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Hi all,

I would like to publish on my PPA a patched version of XBMC (for Ubuntu).
I only add a very simple patch to the version published on https://launchpad.net/~team-xbmc/+archive/ppa
How could I easily do that?

- Should I create them whith checkinstall, dpkg-buildpackage or any other manual way? I suppose I should better add my patch in the patch list of https://launchpad.net/~team-xbmc/+archiv...ian.tar.gz and somehow use this to create the .deb files? It looks like it uses Quilt. Should I "simply" refer to http://developer.ubuntu.com/packaging/ht...kages.html and http://askubuntu.com/questions/454/what-...ustom-ppa?
- Should I put only the modified .deb in my PPA, with dependencies to the .deb files of https://launchpad.net/~team-xbmc/+archive/ppa ? I suppose I'd better generate all the .deb files, even if some of them are untouched
- How should I create the .deb files for other ubuntu versions/architectures? (I currently compile in a...

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P

HP 7 provides 2x faster performance and 50% better memory consumption than PHP version 5.6. How do I install PHP 7 on Ubuntu Linux version 14.04 LTS server? How do I install PHP 7 with PHP-FPM in along with Nginx web server?


You need to install a PPA called ondrej/php. This allows you to co-install PHP versions 5.6 and 7.0. The latest

version of PHP 7 is 7.0.5 and you will learn how to install the same on Ubuntu 14.04 LTS

server.

Configure a PPA for co-installable PHP 5.6 + 7.0

Type the following command:
$ sudo apt-get install -y language-pack-en-base
$ sudo LC_ALL=en_US.UTF-8 add-apt-repository ppa:ondrej/php
OR
$ sudo add-apt-repository ppa:ondrej/php
Sample outputs:

Fig.01: Configure a PPA for PHP 7.0 packages

Update the package index

To resynchronize the package index files from their sources, enter:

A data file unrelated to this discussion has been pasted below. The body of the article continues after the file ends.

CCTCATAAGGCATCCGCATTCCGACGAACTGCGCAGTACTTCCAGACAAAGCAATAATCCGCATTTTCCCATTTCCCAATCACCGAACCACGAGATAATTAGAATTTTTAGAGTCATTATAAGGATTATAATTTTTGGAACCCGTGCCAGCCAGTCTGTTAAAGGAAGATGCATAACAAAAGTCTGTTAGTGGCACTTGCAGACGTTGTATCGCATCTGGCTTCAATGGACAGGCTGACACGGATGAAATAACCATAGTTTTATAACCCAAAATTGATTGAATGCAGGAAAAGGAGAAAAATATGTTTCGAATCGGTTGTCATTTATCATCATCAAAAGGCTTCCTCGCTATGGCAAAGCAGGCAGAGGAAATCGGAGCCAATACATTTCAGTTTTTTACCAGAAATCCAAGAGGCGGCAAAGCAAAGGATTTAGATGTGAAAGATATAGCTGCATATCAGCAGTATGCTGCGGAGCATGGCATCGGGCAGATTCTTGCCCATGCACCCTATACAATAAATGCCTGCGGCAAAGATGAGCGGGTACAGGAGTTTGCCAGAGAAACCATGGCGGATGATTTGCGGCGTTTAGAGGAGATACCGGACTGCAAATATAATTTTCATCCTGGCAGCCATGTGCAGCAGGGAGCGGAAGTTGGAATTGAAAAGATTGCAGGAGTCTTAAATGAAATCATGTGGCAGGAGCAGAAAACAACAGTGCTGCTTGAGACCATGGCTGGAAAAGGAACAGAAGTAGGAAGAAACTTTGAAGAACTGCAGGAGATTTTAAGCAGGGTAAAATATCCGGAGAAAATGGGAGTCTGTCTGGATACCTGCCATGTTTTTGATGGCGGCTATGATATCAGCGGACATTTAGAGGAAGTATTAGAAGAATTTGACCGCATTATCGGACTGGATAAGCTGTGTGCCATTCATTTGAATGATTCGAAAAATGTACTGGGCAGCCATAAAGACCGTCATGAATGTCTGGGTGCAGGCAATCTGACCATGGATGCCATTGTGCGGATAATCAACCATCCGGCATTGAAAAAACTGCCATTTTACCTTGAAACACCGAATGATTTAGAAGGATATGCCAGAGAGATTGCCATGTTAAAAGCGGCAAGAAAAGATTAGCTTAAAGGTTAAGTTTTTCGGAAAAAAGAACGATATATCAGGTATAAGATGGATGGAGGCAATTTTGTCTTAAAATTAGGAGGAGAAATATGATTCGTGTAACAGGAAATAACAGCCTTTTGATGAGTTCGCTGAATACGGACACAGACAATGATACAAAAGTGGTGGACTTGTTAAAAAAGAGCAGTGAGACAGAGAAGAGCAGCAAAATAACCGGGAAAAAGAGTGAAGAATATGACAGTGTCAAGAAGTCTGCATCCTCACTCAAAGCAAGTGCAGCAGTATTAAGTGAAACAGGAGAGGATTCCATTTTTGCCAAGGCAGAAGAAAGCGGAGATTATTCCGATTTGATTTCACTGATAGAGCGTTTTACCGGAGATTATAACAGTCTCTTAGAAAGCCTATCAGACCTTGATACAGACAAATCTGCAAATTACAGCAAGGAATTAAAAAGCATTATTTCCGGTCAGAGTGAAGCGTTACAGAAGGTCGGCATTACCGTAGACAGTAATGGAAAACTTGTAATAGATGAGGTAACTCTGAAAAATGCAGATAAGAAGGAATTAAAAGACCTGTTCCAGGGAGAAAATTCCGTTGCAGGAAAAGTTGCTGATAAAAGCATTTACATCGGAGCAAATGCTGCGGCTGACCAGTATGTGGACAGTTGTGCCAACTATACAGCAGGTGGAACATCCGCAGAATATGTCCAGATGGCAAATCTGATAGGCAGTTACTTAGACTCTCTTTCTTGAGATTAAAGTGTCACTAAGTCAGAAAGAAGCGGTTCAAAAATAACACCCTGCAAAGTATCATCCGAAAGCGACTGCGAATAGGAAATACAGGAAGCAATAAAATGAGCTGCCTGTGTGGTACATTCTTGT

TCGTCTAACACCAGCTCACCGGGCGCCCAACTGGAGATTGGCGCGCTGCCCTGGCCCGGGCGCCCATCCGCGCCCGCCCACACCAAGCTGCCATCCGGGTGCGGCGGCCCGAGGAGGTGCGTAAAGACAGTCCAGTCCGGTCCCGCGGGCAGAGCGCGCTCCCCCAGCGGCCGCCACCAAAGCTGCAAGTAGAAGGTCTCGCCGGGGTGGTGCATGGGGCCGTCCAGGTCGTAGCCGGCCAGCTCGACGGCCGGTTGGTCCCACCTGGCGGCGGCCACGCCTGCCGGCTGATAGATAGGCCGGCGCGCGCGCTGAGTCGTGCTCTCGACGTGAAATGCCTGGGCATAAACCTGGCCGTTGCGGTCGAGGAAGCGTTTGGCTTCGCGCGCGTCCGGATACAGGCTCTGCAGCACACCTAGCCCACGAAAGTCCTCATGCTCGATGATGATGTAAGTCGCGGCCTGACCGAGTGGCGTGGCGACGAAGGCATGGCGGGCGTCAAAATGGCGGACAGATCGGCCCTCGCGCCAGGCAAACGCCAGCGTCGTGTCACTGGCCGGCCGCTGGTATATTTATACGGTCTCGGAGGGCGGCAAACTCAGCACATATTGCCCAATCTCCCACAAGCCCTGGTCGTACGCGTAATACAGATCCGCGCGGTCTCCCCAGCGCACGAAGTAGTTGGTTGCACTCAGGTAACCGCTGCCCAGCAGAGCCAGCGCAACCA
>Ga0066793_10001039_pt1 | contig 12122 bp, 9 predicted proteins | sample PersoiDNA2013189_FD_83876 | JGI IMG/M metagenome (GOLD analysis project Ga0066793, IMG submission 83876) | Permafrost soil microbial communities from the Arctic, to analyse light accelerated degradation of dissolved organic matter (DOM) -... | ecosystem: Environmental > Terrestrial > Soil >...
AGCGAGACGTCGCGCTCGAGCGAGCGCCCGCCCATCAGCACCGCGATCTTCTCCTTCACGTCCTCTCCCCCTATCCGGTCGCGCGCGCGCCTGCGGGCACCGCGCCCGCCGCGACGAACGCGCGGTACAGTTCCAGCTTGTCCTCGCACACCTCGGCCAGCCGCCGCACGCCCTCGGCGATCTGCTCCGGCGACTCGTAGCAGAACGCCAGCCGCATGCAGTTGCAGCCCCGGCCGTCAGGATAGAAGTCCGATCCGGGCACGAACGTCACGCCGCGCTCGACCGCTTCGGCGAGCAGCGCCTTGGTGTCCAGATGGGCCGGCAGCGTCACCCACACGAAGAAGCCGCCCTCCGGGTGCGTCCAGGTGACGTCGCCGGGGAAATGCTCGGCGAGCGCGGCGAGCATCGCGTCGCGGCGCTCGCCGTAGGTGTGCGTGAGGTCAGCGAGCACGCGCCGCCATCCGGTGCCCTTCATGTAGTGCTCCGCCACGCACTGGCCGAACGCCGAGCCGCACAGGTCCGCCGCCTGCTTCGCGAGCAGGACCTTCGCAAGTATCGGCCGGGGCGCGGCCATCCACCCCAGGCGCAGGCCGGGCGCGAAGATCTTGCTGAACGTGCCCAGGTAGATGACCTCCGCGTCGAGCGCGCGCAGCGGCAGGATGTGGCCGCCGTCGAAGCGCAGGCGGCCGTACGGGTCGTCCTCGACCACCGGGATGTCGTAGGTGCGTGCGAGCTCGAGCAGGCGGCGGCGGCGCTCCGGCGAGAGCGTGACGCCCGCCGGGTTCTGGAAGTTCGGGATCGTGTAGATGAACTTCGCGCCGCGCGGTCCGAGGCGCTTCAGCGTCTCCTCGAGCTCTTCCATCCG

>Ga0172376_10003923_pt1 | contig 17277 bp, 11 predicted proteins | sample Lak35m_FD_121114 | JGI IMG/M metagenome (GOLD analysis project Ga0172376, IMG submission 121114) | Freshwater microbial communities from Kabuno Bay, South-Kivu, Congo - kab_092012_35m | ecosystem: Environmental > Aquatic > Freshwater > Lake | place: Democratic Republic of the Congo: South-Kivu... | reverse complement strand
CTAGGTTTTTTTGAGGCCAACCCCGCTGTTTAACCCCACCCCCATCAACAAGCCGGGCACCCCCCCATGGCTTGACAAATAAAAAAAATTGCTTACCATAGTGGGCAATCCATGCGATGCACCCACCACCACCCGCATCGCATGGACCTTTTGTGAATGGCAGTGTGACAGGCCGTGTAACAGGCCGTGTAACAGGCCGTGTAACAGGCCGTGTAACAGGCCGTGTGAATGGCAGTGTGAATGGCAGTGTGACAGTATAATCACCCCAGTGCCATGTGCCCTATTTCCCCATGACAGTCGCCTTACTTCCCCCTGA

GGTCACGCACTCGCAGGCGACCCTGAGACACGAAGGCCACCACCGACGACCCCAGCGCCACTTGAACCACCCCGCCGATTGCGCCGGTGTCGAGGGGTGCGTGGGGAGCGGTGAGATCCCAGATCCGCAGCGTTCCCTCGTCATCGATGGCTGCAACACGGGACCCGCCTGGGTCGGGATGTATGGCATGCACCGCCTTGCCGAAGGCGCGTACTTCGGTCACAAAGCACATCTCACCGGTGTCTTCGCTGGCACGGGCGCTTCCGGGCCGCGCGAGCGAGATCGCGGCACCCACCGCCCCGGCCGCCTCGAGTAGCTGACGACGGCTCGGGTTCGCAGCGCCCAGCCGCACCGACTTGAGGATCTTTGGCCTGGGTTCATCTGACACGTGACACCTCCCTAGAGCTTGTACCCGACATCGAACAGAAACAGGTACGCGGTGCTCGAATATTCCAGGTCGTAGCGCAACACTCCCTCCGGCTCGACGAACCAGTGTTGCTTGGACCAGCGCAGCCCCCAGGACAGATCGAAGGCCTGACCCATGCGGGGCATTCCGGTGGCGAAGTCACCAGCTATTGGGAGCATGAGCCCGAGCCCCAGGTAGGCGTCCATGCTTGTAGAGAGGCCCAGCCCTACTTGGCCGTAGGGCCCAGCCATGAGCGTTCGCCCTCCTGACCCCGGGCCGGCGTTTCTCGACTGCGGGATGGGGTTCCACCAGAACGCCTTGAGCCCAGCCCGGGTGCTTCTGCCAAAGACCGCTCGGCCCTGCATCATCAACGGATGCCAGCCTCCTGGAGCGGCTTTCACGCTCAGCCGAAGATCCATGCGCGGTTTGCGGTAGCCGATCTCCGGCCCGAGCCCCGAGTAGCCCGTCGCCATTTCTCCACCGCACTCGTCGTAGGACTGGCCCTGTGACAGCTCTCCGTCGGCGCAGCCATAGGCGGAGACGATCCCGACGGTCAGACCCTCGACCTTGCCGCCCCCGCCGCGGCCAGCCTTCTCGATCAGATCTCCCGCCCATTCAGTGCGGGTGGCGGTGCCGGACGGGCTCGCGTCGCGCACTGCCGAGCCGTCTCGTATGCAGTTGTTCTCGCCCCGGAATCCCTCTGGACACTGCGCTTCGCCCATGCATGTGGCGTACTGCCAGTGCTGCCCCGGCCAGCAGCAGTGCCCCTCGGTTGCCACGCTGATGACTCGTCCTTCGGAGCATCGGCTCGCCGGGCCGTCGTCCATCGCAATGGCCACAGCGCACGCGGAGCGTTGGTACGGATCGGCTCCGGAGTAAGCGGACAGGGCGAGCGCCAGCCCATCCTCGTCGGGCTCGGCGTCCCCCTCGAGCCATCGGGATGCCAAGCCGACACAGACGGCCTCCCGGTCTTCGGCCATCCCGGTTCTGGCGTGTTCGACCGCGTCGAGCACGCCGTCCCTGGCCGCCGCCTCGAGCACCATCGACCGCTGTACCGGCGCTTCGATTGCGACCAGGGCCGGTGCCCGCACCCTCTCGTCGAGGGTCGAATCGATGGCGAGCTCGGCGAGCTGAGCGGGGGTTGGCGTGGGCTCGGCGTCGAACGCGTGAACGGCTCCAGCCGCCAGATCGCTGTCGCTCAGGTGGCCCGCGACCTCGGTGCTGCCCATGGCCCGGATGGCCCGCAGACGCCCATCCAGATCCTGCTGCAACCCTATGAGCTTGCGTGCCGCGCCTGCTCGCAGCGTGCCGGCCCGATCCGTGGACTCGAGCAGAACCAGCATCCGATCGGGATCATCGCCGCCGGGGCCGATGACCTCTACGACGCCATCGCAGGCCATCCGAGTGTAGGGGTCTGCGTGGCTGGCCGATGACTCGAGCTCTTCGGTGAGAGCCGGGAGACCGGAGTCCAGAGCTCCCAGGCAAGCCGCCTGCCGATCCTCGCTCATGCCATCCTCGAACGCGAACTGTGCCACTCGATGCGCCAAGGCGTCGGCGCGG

$ sudo apt-get update
Sample outputs:

List all PHP 7 packages

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Synaptic

To get a list of packages available in a PPA / repository enabled on your system (if the repository is disabled or not added on your system, it won't show up here), firstly install Synaptic if you haven't already:

sudo apt-get install synaptic

(or install

Synaptic GTK3

)

Then open Synaptic, select "Origin" on the bottom left, then select a PPA or repository on the left and it should list all packages in that PPA / repository for your Ubuntu version, both installed and not installed:


In the latest Synaptic built with GTK3, there are two entries for each PPA here, one that uses "/now" at the end, which displays the packages you've installed from a repository and another one which displays all the packages available in that repository.

Important: if the exact same package (including the package version) exists in two or more PPAs / repositories, it will only be listed for one repository entry in Synaptic. That's why I've...

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Part of the appeal of Ubuntu is its six-month release cycle. Every six months a new version of the free operating system is released into the wild, complete with updates for all of your favorite software. This is great, but can be a trifle disappointing from time to time. For example, if a new version of your favorite software comes out you may have to wait until the next version of Ubuntu comes out to try it.

The solution to this is the PPA. This is a repository, provided by Canonical (the company behind Ubuntu), that allows developers and enthusiasts to offer up-to-date versions of software to all Ubuntu users. Originally PPAs were limited to programmers and testers, but Canonical opened PPAs to everyone in late 2007.


I constantly mention PPAs in my Ubuntu articles because for the newest software, installing a PPA is the simplest way to get everything working. But what is a PPA and why would you want to use one?

What’s A PPA?

Those new to...

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Whether you’re a brand-new PPA member or just having trouble getting where you need to go on this site, we have some help for you. Try these PPA.com FAQs on for size!

Why don’t my username and password work anymore?
PPA has recently added a new assocation management system that has changed the way you log in to PPA.com. Members now log in using an email address and a password. PPA members should have received an email with the email address we have on record that is to be used for logging in. If you did not, please contact Customer Service at 800-786-6277 or by email at csc@ppa.com. Then just use the email and password to log in.

I’m a PPA member – How do I log in?
If you’re a PPA member and have already created your profile, just click Log In (red button on the upper right of the site). Enter the email and password you already created to breeze right through.

If you are not a PPA member but would like to create an account for basic access, you can...